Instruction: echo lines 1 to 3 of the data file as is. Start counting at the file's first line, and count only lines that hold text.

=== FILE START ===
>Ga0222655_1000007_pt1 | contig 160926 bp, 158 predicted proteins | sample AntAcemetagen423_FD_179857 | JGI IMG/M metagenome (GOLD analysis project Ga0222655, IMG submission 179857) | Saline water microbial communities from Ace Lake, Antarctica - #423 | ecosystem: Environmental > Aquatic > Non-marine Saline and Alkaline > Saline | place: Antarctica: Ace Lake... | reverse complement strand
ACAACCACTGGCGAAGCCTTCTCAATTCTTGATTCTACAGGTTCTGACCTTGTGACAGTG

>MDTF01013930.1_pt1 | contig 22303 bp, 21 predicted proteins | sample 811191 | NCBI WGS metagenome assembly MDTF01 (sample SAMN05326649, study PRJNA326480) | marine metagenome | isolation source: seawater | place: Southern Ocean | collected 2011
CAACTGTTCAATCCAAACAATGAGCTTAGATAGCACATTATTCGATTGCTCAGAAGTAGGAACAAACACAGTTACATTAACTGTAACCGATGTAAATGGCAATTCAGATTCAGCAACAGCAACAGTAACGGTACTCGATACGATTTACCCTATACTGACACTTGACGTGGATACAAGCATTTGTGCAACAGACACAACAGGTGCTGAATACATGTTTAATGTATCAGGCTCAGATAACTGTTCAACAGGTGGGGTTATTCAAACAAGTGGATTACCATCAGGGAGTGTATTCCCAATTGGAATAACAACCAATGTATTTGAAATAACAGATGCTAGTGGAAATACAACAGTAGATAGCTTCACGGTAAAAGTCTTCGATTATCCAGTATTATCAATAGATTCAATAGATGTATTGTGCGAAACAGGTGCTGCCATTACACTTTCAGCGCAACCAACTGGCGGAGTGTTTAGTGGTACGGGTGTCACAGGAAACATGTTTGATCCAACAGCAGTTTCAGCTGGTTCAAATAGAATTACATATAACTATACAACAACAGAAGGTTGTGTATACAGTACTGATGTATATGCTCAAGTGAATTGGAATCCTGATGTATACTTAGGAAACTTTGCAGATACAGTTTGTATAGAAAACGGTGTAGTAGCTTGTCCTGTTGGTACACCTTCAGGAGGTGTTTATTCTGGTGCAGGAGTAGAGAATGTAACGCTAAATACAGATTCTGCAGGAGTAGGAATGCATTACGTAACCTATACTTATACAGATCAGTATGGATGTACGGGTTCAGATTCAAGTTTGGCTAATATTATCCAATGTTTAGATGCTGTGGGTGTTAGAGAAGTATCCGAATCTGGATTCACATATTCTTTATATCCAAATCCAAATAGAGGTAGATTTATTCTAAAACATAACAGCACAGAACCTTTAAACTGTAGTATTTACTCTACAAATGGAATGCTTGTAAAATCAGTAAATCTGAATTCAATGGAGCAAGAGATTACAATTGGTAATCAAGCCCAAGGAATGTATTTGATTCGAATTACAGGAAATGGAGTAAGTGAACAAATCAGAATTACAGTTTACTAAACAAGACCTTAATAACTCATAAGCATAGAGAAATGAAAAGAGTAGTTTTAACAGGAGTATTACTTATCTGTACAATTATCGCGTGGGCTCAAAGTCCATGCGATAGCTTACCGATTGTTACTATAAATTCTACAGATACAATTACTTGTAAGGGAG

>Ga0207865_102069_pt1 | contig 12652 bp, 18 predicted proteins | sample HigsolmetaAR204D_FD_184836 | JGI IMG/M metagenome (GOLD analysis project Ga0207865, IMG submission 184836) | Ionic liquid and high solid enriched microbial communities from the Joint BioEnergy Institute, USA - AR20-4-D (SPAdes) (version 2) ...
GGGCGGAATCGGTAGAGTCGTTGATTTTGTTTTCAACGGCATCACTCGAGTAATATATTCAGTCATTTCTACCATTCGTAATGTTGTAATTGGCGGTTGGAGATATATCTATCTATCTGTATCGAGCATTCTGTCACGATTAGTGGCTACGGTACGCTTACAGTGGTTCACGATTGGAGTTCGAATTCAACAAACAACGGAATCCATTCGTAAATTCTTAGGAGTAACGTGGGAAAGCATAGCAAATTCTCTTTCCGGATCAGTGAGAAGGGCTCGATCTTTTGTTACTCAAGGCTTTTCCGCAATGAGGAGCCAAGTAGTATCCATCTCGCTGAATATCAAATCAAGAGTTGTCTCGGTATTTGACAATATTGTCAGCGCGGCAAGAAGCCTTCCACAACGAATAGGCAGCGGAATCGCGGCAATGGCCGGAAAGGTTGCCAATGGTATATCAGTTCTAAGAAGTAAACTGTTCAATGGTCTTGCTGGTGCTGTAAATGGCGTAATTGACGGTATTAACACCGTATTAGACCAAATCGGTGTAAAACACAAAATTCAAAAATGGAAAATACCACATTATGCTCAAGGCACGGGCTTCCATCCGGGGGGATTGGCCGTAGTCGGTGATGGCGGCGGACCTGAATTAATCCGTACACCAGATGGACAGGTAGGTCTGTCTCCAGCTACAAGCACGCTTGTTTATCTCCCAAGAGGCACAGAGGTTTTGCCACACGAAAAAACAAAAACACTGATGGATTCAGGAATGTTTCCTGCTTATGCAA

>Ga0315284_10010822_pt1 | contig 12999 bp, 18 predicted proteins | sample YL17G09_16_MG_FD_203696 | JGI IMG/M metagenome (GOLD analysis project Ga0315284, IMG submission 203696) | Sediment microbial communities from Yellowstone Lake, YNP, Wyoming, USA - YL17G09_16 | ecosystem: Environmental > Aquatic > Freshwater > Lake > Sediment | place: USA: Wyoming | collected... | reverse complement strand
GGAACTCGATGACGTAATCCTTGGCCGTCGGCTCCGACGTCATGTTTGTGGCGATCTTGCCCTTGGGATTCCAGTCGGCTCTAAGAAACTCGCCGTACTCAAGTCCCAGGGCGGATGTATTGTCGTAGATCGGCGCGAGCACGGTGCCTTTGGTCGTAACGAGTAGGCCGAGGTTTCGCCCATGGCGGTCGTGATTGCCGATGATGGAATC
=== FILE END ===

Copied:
>Ga0222655_1000007_pt1 | contig 160926 bp, 158 predicted proteins | sample AntAcemetagen423_FD_179857 | JGI IMG/M metagenome (GOLD analysis project Ga0222655, IMG submission 179857) | Saline water microbial communities from Ace Lake, Antarctica - #423 | ecosystem: Environmental > Aquatic > Non-marine Saline and Alkaline > Saline | place: Antarctica: Ace Lake... | reverse complement strand
ACAACCACTGGCGAAGCCTTCTCAATTCTTGATTCTACAGGTTCTGACCTTGTGACAGTG

>MDTF01013930.1_pt1 | contig 22303 bp, 21 predicted proteins | sample 811191 | NCBI WGS metagenome assembly MDTF01 (sample SAMN05326649, study PRJNA326480) | marine metagenome | isolation source: seawater | place: Southern Ocean | collected 2011